Words by Sean Moeller, Illustration by Johnnie Cluney, Recording engineered by Mike Gentry
It's kind of hard to tell, but it seems that Bad Weather California lead singer Chris Adolf might be an optimist at heart - a hardened one - but an optimist all the same. You might never get him to admit it, but it just might be there. He's usually too damned busy seeing the stains and the rips, the way the sky droops low, the way birds always seem to fly over top of him and shit on his head and shoulders, the way that it's frequently raining and his pockets are only full of lint. The songs that he writes are overcome with tales of lucklessness and serial drags. The people that he writes about are getting it from all sides and it's all they can do not to just throw in the towel and then come over and help you throw yours in as well, as you hesitate and hold onto it. Those are moments that can either take precedent or they can be short-lived, the fits of frustration and disappointment, but not where the true feelings lie.
For Adolf, one gets the feeling that his true feelings lie somewhere between redemption and some form of gray day ensemble of worried notes and strains. The needle tips closer to redemption, or closer to people helping people, holding them closer than they think they might rightfully deserve, closer than anyone's ever held them before. It tips in the favor of the kind hand around a shoulder, bringing the blades on over and saying some nice things in an ear. It's calming the panic that strikes us when things get moving too fast, when the roof caves in, when the basement floods, or when our dog dies and we feel that everything is working against us. It may well be, but that doesn't mean that the sun isn't out shining and we don't still have a chance to be happy and warm. Adolf sings on "I'll Sing Along," "Last night, babe, when I saw you was callin' I knew you was out in the rain/You could stand in my sunshine and drink all my good wine/I know you would do me the same/You was lost, lost, lost in a big, mean world/But you was born a little baby/And suddenly you found yourself grown up/When this world is big and mean/Red-faced, belligerent and free/And when you still feel like a baby/Call me/Call me/I'll sing along."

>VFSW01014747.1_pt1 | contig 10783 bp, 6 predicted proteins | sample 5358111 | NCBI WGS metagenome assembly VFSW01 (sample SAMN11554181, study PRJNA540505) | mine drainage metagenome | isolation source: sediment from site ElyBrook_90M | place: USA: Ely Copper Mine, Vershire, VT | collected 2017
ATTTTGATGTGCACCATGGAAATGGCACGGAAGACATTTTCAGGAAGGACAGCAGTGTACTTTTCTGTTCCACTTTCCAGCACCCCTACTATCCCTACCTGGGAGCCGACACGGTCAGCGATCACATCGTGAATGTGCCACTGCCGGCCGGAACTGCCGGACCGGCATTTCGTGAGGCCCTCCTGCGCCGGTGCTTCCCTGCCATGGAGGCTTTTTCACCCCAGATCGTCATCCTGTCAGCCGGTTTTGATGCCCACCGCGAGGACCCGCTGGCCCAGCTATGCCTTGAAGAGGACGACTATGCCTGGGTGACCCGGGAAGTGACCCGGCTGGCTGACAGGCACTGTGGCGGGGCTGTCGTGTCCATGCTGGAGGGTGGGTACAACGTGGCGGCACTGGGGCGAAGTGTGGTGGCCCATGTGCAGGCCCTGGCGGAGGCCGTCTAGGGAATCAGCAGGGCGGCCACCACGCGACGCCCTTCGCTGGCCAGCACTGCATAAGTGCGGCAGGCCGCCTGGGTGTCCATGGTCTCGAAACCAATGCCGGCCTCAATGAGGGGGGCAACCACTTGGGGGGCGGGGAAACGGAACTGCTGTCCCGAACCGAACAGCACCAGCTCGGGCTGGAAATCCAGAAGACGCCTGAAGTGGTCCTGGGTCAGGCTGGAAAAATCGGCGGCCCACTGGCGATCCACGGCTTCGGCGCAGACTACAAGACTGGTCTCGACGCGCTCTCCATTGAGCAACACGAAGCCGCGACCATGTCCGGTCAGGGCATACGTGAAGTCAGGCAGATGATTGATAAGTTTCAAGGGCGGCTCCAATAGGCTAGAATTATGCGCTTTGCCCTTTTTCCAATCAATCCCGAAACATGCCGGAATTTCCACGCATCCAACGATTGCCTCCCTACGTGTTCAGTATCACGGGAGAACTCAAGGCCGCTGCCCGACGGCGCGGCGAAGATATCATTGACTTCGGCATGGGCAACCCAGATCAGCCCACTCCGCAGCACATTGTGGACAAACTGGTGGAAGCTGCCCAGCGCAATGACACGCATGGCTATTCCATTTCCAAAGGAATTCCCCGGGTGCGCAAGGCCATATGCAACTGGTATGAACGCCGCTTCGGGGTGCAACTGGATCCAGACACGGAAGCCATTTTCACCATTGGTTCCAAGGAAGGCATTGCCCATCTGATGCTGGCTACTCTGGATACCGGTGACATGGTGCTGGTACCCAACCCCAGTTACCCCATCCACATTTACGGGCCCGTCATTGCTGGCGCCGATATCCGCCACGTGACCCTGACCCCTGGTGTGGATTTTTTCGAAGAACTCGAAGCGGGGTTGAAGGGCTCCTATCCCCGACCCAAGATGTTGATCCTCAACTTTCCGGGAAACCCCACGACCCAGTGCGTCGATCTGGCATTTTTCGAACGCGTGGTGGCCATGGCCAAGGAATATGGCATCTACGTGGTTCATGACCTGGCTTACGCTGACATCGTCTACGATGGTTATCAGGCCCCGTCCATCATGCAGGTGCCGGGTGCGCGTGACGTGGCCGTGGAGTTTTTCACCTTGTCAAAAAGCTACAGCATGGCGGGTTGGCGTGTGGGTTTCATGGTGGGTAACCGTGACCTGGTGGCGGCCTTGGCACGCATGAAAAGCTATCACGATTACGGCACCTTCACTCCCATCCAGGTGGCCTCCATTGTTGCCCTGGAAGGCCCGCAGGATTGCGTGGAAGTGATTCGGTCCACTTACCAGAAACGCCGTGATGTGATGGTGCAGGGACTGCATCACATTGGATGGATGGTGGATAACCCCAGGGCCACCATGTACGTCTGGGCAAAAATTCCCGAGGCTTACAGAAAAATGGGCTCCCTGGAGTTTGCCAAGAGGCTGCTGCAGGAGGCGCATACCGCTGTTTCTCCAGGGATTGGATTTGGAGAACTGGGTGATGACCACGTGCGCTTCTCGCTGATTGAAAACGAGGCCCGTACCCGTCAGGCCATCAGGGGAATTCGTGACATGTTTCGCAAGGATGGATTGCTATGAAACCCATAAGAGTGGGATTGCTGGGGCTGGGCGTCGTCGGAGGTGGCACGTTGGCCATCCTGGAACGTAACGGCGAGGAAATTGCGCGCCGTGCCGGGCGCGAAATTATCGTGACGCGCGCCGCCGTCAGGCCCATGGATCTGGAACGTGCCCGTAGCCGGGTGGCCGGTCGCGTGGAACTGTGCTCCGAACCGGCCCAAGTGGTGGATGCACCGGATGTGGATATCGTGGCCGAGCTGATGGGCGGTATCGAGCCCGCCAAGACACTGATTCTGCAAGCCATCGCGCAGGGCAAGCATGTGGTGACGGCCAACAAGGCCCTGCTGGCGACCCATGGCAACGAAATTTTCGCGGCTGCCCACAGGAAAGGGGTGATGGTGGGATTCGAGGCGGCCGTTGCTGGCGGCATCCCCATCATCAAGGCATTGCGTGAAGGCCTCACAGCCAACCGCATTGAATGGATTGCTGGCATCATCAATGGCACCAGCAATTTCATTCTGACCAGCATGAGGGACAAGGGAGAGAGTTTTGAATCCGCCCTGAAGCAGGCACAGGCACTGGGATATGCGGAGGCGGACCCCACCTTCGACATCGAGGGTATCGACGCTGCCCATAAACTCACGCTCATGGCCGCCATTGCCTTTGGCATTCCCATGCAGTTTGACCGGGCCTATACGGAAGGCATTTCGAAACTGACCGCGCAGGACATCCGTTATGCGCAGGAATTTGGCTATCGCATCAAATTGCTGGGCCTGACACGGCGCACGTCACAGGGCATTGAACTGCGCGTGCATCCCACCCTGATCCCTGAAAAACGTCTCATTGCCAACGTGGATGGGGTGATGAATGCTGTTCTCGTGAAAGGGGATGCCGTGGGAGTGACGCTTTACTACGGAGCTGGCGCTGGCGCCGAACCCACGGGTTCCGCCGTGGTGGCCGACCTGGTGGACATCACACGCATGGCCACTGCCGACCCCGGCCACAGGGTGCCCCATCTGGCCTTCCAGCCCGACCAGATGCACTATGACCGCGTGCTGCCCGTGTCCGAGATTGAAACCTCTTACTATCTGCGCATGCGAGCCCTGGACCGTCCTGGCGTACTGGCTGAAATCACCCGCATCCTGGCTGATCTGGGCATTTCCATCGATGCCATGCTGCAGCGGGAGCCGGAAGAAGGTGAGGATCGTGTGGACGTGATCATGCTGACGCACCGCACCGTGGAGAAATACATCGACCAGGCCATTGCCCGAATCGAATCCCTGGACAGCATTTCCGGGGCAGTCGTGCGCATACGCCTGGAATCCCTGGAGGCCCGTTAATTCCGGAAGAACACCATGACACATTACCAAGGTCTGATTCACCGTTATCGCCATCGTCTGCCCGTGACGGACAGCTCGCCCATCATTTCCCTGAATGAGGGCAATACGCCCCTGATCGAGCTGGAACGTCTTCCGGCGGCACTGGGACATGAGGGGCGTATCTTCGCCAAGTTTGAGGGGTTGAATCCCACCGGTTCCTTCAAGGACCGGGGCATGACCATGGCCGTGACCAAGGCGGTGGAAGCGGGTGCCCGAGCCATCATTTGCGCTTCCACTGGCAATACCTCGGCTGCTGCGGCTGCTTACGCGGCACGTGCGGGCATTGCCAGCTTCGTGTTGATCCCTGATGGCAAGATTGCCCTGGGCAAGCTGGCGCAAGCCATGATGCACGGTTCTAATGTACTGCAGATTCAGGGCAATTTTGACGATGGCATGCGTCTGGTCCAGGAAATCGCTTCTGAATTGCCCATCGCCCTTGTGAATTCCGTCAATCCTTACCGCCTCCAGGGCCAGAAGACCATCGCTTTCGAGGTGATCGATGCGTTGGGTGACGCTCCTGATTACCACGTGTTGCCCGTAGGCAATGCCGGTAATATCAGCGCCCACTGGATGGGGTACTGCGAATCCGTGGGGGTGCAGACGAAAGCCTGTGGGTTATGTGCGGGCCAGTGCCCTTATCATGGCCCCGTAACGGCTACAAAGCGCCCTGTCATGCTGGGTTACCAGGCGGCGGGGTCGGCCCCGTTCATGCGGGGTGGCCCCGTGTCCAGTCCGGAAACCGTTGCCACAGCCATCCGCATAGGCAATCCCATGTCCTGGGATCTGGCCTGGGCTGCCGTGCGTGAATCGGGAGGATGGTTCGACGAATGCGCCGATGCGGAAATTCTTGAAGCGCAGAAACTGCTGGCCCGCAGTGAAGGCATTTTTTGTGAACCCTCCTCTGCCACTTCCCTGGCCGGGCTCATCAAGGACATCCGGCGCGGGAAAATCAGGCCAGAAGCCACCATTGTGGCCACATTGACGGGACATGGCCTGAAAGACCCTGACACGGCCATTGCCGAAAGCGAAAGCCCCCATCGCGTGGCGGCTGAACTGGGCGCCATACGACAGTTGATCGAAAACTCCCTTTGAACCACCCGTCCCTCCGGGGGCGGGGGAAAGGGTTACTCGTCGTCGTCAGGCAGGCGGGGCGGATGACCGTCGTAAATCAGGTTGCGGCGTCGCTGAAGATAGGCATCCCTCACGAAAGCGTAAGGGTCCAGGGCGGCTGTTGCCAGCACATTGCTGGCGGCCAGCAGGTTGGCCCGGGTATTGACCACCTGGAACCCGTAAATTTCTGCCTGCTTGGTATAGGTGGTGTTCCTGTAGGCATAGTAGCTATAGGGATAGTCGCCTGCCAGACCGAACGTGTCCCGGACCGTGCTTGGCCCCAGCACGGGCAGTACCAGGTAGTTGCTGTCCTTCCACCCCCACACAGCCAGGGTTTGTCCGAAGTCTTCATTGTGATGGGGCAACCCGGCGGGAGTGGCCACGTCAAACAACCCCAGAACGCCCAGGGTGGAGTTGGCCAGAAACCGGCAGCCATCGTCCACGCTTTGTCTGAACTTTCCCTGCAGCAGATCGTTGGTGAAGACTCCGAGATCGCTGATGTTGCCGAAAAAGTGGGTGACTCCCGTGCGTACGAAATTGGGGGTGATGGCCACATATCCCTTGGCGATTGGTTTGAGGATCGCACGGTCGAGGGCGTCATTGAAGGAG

The Denver, Colorado-based writer sings often about sunshine - about whose is whose and about sharing it, about stepping into his and benefit from it if yours isn't as strong as you need it to be - and about getting stuck out in unexpected storms, knocking on a door just to get dry for a while. There is an urge to provide that crutch, though these folks giving the advice or the refuge are by no means fully put together themselves. You hear them as people hoping that there is some sort of reciprocity that might happen at the end of a consultation, at the end of the rehabilitation and kindness that they've offered. You hear this and then you realize that it's still nothing that you'd call expected as a tit-for-tat. It sure would be nice, but if it doesn't come, it doesn't. It could just be that the scene is of a sad person walking into a bar alone, ordering himself or herself a few drinks, taking them down solemnly - with a graven expression, with weariness wearing deep in the lines on their face, and the bartender pours another and silently slides it your way. They know it won't solve anything, but it's just the kind of kindness that person needs that night.
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